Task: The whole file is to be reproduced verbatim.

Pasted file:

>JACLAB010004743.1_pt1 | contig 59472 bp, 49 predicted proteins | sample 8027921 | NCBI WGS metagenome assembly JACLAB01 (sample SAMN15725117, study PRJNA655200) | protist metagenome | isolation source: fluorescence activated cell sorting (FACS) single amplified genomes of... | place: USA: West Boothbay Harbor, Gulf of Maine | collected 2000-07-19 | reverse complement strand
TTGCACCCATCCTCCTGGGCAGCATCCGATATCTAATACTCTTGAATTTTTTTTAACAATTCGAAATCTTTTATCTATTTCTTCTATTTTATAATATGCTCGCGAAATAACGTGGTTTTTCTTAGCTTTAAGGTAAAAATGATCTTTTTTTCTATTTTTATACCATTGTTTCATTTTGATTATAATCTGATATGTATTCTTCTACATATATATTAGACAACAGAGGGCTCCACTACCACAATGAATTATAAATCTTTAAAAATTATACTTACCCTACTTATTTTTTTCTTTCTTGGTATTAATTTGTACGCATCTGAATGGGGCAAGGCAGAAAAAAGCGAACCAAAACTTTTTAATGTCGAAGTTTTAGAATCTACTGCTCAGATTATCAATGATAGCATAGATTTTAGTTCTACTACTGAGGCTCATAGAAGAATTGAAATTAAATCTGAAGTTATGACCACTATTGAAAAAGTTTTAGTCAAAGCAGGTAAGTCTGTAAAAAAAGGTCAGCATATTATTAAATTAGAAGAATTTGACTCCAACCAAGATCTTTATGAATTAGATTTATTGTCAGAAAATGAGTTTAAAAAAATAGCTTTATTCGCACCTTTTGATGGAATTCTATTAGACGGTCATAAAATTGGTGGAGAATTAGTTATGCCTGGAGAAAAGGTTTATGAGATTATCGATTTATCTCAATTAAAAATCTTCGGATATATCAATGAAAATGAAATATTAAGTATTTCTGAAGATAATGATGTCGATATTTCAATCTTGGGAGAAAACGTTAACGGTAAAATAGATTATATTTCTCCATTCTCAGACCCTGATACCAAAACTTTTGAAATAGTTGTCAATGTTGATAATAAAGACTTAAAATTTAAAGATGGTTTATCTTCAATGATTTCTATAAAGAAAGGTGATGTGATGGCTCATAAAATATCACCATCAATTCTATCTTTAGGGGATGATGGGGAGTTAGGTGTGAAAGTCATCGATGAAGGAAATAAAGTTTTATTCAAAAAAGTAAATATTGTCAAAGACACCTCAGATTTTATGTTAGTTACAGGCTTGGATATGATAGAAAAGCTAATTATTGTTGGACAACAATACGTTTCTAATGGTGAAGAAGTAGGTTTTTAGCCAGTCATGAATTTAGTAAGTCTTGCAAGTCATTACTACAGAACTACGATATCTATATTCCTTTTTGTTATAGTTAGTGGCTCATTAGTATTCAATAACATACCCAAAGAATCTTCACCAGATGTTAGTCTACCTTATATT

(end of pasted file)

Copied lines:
>JACLAB010004743.1_pt1 | contig 59472 bp, 49 predicted proteins | sample 8027921 | NCBI WGS metagenome assembly JACLAB01 (sample SAMN15725117, study PRJNA655200) | protist metagenome | isolation source: fluorescence activated cell sorting (FACS) single amplified genomes of... | place: USA: West Boothbay Harbor, Gulf of Maine | collected 2000-07-19 | reverse complement strand
TTGCACCCATCCTCCTGGGCAGCATCCGATATCTAATACTCTTGAATTTTTTTTAACAATTCGAAATCTTTTATCTATTTCTTCTATTTTATAATATGCTCGCGAAATAACGTGGTTTTTCTTAGCTTTAAGGTAAAAATGATCTTTTTTTCTATTTTTATACCATTGTTTCATTTTGATTATAATCTGATATGTATTCTTCTACATATATATTAGACAACAGAGGGCTCCACTACCACAATGAATTATAAATCTTTAAAAATTATACTTACCCTACTTATTTTTTTCTTTCTTGGTATTAATTTGTACGCATCTGAATGGGGCAAGGCAGAAAAAAGCGAACCAAAACTTTTTAATGTCGAAGTTTTAGAATCTACTGCTCAGATTATCAATGATAGCATAGATTTTAGTTCTACTACTGAGGCTCATAGAAGAATTGAAATTAAATCTGAAGTTATGACCACTATTGAAAAAGTTTTAGTCAAAGCAGGTAAGTCTGTAAAAAAAGGTCAGCATATTATTAAATTAGAAGAATTTGACTCCAACCAAGATCTTTATGAATTAGATTTATTGTCAGAAAATGAGTTTAAAAAAATAGCTTTATTCGCACCTTTTGATGGAATTCTATTAGACGGTCATAAAATTGGTGGAGAATTAGTTATGCCTGGAGAAAAGGTTTATGAGATTATCGATTTATCTCAATTAAAAATCTTCGGATATATCAATGAAAATGAAATATTAAGTATTTCTGAAGATAATGATGTCGATATTTCAATCTTGGGAGAAAACGTTAACGGTAAAATAGATTATATTTCTCCATTCTCAGACCCTGATACCAAAACTTTTGAAATAGTTGTCAATGTTGATAATAAAGACTTAAAATTTAAAGATGGTTTATCTTCAATGATTTCTATAAAGAAAGGTGATGTGATGGCTCATAAAATATCACCATCAATTCTATCTTTAGGGGATGATGGGGAGTTAGGTGTGAAAGTCATCGATGAAGGAAATAAAGTTTTATTCAAAAAAGTAAATATTGTCAAAGACACCTCAGATTTTATGTTAGTTACAGGCTTGGATATGATAGAAAAGCTAATTATTGTTGGACAACAATACGTTTCTAATGGTGAAGAAGTAGGTTTTTAGCCAGTCATGAATTTAGTAAGTCTTGCAAGTCATTACTACAGAACTACGATATCTATATTCCTTTTTGTTATAGTTAGTGGCTCATTAGTATTCAATAACATACCCAAAGAATCTTCACCAGATGTTAGTCTACCTTATATT